Figure 2 is a bottom view of the tensioner. Bracket 30 is used to attach the tensioner to a mounting surface (not shown) .

Figure 3 is a sub-assembly exploded view. The first tensioner sub-assembly comprises a first pulley 50, bearing 60, pivot pin 70, bushing 80, first pivot arm 90, compensating spring 100, wrap spring 110, first sprocket 120 and rivet 130. Bearing 60 is press fit onto pulley 50 with an interference fit between shaft surface 53 of pulley 50 and the inner race 62 of bearing 60. An end 52 of pulley 50 is swaged onto and over the bottom of inner race 62.

Bushings 80 are placed into the first pivot arm 90 with a slip fit between the inner surface of hole 91 and an outside surface 81 of bushing 80. Pivot pin 70 is placed through the hole 91 of first pivot arm 90 and bushings 80 with a tight slip fit between pin outer surface 71 and an inner bushing surface 82, thereby locking each bushing in place on pivot pin 70. Pivot arm 90 pivots about pin 70. Pin 70 is press fit into bracket 30.

Figure 4 is a cross-sectional pulley bearing assembly view. The pulley-bearing assembly 50, 60 is pressed into first pivot arm 90 with a small clearance fit between the outer race 64 of the bearing and an inner surface 93 of first pivot arm 90. First pivot arm top surface 92 is swaged onto and over the top surface of outer race 64.

Figure 5 is a cross-sectional view of the arm-pulley assembly. Arm 90 pivots about pivot pin 70 on bushings 80. Figure 6 is a cross-sectional view of the pulley-arm assembly with compensating spring and wrap spring. An outer surface of wrap spring 110 is frictionally disposed on a radially inner surface 97 of pivot arm 90. In an alternate embodiment, wrap spring 110 may comprise a sprague-type clutch. End 101 of spring 100 engages stop

99 on pivot arm 90.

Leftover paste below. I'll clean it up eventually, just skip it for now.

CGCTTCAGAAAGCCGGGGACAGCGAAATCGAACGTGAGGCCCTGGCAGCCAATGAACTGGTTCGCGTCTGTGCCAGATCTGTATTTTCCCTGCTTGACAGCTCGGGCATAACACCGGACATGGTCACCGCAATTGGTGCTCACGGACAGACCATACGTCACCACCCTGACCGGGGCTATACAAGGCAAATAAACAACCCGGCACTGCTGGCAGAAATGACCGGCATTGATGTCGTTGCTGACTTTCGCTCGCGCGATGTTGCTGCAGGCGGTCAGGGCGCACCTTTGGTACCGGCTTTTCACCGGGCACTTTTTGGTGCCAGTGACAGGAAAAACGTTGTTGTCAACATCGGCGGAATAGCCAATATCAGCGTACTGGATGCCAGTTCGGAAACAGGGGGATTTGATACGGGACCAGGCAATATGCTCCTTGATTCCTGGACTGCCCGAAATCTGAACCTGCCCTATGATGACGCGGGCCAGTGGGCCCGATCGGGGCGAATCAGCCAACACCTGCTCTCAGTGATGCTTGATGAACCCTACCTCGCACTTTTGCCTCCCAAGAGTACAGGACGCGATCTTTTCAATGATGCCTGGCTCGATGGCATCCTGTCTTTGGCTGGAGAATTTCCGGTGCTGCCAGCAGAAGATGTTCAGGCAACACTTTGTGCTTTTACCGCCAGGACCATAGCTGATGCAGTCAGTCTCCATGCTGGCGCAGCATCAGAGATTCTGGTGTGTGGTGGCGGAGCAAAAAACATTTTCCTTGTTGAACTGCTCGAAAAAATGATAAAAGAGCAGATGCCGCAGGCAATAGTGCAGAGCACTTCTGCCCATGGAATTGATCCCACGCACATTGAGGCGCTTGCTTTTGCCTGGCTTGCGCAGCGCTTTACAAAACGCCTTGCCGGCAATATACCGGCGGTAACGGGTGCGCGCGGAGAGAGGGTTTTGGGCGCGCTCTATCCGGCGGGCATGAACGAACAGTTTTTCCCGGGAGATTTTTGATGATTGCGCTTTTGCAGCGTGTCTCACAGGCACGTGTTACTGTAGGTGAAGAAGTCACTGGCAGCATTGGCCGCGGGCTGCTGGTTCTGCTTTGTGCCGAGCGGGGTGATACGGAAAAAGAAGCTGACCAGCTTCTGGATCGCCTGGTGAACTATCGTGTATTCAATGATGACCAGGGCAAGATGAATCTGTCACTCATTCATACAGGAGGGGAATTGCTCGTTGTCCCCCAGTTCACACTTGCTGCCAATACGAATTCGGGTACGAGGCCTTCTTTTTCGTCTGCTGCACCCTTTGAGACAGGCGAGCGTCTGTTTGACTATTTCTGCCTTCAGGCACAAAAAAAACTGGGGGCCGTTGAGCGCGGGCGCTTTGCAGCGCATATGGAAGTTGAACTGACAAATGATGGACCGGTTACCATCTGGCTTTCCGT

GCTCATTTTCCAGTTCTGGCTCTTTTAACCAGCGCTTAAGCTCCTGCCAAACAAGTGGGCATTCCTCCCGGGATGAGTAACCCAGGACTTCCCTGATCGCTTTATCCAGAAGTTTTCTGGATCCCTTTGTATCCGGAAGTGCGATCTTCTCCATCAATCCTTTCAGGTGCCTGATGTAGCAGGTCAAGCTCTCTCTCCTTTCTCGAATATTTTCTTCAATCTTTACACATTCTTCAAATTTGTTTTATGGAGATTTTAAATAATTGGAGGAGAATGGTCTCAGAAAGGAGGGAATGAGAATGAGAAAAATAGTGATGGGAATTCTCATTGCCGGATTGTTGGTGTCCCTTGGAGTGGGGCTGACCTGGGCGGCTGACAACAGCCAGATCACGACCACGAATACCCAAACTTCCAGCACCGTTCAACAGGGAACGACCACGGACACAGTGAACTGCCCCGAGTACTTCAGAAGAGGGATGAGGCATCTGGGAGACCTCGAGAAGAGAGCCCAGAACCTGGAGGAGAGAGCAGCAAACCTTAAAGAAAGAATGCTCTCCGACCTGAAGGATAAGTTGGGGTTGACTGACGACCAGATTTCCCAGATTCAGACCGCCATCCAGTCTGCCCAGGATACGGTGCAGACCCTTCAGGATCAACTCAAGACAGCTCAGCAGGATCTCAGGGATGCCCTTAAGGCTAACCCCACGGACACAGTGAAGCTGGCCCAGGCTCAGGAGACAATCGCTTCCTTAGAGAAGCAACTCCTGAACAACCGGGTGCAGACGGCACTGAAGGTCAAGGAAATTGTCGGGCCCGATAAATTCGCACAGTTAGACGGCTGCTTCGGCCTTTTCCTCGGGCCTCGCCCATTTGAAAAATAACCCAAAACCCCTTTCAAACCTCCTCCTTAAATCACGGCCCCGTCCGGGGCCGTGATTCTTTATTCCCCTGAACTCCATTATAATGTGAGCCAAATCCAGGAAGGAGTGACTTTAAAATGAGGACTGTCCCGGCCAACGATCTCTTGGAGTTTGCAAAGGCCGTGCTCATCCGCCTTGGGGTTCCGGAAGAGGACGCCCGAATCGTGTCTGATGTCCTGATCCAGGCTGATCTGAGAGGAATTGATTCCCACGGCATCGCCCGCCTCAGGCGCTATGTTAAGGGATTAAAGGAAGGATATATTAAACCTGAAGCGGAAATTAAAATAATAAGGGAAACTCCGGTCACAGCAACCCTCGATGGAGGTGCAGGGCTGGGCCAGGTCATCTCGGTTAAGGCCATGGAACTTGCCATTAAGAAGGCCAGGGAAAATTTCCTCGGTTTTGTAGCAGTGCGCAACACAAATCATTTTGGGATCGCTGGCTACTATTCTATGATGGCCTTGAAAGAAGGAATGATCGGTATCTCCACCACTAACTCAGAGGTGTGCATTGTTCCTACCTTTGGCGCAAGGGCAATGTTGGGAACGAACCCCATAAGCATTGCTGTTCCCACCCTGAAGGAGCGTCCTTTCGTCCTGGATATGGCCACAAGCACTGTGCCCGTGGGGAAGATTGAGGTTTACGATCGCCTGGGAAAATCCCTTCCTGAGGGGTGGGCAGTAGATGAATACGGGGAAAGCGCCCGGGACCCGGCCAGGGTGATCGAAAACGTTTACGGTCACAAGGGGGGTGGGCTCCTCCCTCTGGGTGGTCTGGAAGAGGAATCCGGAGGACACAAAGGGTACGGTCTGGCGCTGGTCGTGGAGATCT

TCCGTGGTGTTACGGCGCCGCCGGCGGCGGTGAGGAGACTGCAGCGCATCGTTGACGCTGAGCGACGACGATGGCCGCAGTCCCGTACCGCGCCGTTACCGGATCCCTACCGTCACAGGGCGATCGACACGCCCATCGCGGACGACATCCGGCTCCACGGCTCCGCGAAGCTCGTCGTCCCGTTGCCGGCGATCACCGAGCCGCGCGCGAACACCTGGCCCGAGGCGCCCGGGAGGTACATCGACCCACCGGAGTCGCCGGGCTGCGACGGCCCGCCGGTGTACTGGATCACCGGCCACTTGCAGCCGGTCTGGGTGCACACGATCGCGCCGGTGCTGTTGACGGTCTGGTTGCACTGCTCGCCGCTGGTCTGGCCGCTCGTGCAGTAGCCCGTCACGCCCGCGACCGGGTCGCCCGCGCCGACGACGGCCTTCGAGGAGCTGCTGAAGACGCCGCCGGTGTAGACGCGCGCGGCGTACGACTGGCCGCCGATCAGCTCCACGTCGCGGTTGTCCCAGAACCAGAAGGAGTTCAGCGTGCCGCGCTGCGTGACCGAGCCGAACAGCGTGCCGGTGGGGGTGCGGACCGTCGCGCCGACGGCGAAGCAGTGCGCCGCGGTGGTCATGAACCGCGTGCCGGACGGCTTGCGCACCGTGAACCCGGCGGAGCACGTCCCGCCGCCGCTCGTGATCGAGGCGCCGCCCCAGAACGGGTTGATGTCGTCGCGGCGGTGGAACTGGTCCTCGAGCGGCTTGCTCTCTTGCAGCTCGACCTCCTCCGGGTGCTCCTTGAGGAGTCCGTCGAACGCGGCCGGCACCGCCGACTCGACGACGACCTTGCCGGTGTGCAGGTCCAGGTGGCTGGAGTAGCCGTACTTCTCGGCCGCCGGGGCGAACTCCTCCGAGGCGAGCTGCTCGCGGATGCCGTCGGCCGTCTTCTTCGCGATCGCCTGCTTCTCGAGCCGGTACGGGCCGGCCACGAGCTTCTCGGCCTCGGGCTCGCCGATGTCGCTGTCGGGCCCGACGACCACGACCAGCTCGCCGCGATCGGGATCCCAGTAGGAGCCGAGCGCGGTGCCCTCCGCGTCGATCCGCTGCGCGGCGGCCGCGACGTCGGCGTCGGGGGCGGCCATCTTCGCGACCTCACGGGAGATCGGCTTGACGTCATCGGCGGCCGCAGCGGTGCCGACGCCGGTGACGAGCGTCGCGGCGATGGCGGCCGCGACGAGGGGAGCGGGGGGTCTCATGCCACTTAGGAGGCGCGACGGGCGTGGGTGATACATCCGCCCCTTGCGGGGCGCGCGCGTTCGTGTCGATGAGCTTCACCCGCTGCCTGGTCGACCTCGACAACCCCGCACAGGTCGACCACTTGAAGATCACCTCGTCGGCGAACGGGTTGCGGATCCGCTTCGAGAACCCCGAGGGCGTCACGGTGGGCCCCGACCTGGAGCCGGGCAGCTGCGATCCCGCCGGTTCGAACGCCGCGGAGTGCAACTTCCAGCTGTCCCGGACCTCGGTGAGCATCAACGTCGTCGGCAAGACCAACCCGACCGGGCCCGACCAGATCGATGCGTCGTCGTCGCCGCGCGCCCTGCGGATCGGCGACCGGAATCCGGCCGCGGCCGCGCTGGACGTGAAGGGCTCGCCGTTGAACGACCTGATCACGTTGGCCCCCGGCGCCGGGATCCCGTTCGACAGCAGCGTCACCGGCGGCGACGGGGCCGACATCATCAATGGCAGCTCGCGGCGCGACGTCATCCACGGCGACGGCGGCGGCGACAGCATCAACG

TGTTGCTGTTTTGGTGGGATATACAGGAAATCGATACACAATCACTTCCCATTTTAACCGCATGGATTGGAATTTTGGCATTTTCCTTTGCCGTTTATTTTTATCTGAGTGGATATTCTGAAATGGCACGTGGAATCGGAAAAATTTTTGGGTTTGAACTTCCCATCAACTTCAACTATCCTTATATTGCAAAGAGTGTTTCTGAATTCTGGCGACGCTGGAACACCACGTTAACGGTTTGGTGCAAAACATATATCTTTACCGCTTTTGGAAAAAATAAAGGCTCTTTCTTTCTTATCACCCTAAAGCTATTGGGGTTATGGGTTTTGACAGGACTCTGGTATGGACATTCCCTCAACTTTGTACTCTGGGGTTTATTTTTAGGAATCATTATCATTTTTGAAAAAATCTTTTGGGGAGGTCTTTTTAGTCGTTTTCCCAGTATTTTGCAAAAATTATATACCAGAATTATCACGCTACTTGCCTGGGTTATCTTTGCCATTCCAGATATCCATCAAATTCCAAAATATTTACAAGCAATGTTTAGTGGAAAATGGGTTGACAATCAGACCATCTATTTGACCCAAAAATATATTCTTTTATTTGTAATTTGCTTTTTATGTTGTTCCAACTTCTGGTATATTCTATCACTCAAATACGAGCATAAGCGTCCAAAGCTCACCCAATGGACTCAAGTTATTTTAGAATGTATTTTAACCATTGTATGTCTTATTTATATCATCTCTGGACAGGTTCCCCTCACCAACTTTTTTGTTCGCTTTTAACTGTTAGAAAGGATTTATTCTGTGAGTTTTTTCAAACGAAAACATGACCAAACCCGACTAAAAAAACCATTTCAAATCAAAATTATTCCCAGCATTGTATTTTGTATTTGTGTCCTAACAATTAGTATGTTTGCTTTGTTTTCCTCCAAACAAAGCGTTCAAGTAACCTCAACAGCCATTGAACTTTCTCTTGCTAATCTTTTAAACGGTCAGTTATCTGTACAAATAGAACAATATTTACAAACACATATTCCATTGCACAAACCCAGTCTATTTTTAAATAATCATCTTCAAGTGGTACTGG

Figure 7 is a perspective view of the compensating spring orientation. Compensating spring 100 is disposed within first arm 90. In operation, compensating spring

100 is loaded in the unwinding direction.

Figure 8 is a cross-sectional view of a sub-assembly with sprocket. First sprocket 120 rotationally engages first arm 90 by a slip fit between the first sprocket center bore 121 and first arm shaft 95.

Figure 9 is a plan view of a wrap spring orientation. Wrap spring tang 111 engages wrap spring tang receiver 122 in first sprocket 120. In operation, wrap spring 110 is loaded in an unwinding direction. Upon loading in the unwinding direction wrap spring 110 radially expands to frictionally grip an inner surface 97 of pivot arm 90, thereby restricting or preventing relative movement of the pivot arm 90 away from pivot arm 200 for a predetermined condition such as when the belt segment engaged by the first sub-assembly is the belt tight side.

Figure 10 is a perspective view of a compensating spring. Compensating spring 100 is installed in first sprocket 120 so that spring end 102 contacts first sprocket arm spring stop 123. Compensating spring 100 is a torsion spring.

Figure 11 is a perspective view of a sprocket- synchronous belt assembly. Elongate toothed belt 40 engages first sprocket 120 through relief cut 124 and is held in place by member 125. Sprocket 120 comprises a toothed surface to engage toothed belt 40. However, a toothed surface on the belt and sprocket is not required as a flat belt, multi-ribbed belt or a suitable tensile member such as a wire or cord may be used with equal success .